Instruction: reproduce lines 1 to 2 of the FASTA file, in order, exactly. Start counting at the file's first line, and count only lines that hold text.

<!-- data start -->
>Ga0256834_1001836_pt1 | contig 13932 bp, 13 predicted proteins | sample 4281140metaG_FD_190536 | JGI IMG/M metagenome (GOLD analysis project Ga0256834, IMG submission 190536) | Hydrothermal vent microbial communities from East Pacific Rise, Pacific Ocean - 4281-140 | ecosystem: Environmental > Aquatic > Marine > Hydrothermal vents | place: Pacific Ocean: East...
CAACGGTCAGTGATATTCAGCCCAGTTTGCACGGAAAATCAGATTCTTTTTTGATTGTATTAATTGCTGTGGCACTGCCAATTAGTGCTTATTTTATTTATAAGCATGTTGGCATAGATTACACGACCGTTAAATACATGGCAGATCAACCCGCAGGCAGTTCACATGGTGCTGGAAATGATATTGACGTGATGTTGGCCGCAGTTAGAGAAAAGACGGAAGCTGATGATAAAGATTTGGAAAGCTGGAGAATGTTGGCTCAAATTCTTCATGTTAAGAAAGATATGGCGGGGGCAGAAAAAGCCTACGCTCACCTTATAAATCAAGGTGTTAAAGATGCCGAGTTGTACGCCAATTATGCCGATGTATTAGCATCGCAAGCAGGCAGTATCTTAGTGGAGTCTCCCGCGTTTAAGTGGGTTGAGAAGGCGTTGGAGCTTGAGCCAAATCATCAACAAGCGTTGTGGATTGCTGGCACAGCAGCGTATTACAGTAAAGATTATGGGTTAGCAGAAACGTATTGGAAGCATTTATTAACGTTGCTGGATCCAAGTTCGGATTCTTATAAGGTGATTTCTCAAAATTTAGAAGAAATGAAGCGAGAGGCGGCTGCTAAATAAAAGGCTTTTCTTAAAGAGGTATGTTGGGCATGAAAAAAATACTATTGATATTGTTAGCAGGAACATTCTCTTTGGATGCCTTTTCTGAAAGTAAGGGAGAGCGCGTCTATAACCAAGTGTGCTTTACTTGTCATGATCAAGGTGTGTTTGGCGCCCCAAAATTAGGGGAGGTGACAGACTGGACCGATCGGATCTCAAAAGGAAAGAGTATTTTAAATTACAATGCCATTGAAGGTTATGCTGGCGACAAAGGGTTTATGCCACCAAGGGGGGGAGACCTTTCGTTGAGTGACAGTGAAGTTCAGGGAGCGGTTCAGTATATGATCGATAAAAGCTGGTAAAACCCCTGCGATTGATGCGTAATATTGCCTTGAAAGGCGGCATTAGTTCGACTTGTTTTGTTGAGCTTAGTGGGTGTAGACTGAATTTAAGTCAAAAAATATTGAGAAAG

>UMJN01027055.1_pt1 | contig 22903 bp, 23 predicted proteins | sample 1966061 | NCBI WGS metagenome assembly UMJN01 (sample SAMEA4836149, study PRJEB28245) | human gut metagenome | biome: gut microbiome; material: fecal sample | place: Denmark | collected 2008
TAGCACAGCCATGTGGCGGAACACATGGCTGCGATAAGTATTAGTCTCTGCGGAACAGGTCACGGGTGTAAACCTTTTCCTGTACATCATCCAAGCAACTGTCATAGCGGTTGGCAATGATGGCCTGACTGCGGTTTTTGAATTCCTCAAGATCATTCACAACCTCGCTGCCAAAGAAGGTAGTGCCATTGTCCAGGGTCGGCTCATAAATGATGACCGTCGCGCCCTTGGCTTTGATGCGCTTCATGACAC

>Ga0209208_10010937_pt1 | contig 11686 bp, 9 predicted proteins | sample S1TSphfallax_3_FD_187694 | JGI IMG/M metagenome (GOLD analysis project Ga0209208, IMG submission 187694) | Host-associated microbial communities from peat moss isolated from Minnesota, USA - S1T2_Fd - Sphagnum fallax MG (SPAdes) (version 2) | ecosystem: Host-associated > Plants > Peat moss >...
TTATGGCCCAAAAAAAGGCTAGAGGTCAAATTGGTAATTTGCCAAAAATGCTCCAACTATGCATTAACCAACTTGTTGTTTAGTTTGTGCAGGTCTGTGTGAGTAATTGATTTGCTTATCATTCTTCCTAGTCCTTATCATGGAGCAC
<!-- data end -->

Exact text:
>Ga0256834_1001836_pt1 | contig 13932 bp, 13 predicted proteins | sample 4281140metaG_FD_190536 | JGI IMG/M metagenome (GOLD analysis project Ga0256834, IMG submission 190536) | Hydrothermal vent microbial communities from East Pacific Rise, Pacific Ocean - 4281-140 | ecosystem: Environmental > Aquatic > Marine > Hydrothermal vents | place: Pacific Ocean: East...
CAACGGTCAGTGATATTCAGCCCAGTTTGCACGGAAAATCAGATTCTTTTTTGATTGTATTAATTGCTGTGGCACTGCCAATTAGTGCTTATTTTATTTATAAGCATGTTGGCATAGATTACACGACCGTTAAATACATGGCAGATCAACCCGCAGGCAGTTCACATGGTGCTGGAAATGATATTGACGTGATGTTGGCCGCAGTTAGAGAAAAGACGGAAGCTGATGATAAAGATTTGGAAAGCTGGAGAATGTTGGCTCAAATTCTTCATGTTAAGAAAGATATGGCGGGGGCAGAAAAAGCCTACGCTCACCTTATAAATCAAGGTGTTAAAGATGCCGAGTTGTACGCCAATTATGCCGATGTATTAGCATCGCAAGCAGGCAGTATCTTAGTGGAGTCTCCCGCGTTTAAGTGGGTTGAGAAGGCGTTGGAGCTTGAGCCAAATCATCAACAAGCGTTGTGGATTGCTGGCACAGCAGCGTATTACAGTAAAGATTATGGGTTAGCAGAAACGTATTGGAAGCATTTATTAACGTTGCTGGATCCAAGTTCGGATTCTTATAAGGTGATTTCTCAAAATTTAGAAGAAATGAAGCGAGAGGCGGCTGCTAAATAAAAGGCTTTTCTTAAAGAGGTATGTTGGGCATGAAAAAAATACTATTGATATTGTTAGCAGGAACATTCTCTTTGGATGCCTTTTCTGAAAGTAAGGGAGAGCGCGTCTATAACCAAGTGTGCTTTACTTGTCATGATCAAGGTGTGTTTGGCGCCCCAAAATTAGGGGAGGTGACAGACTGGACCGATCGGATCTCAAAAGGAAAGAGTATTTTAAATTACAATGCCATTGAAGGTTATGCTGGCGACAAAGGGTTTATGCCACCAAGGGGGGGAGACCTTTCGTTGAGTGACAGTGAAGTTCAGGGAGCGGTTCAGTATATGATCGATAAAAGCTGGTAAAACCCCTGCGATTGATGCGTAATATTGCCTTGAAAGGCGGCATTAGTTCGACTTGTTTTGTTGAGCTTAGTGGGTGTAGACTGAATTTAAGTCAAAAAATATTGAGAAAG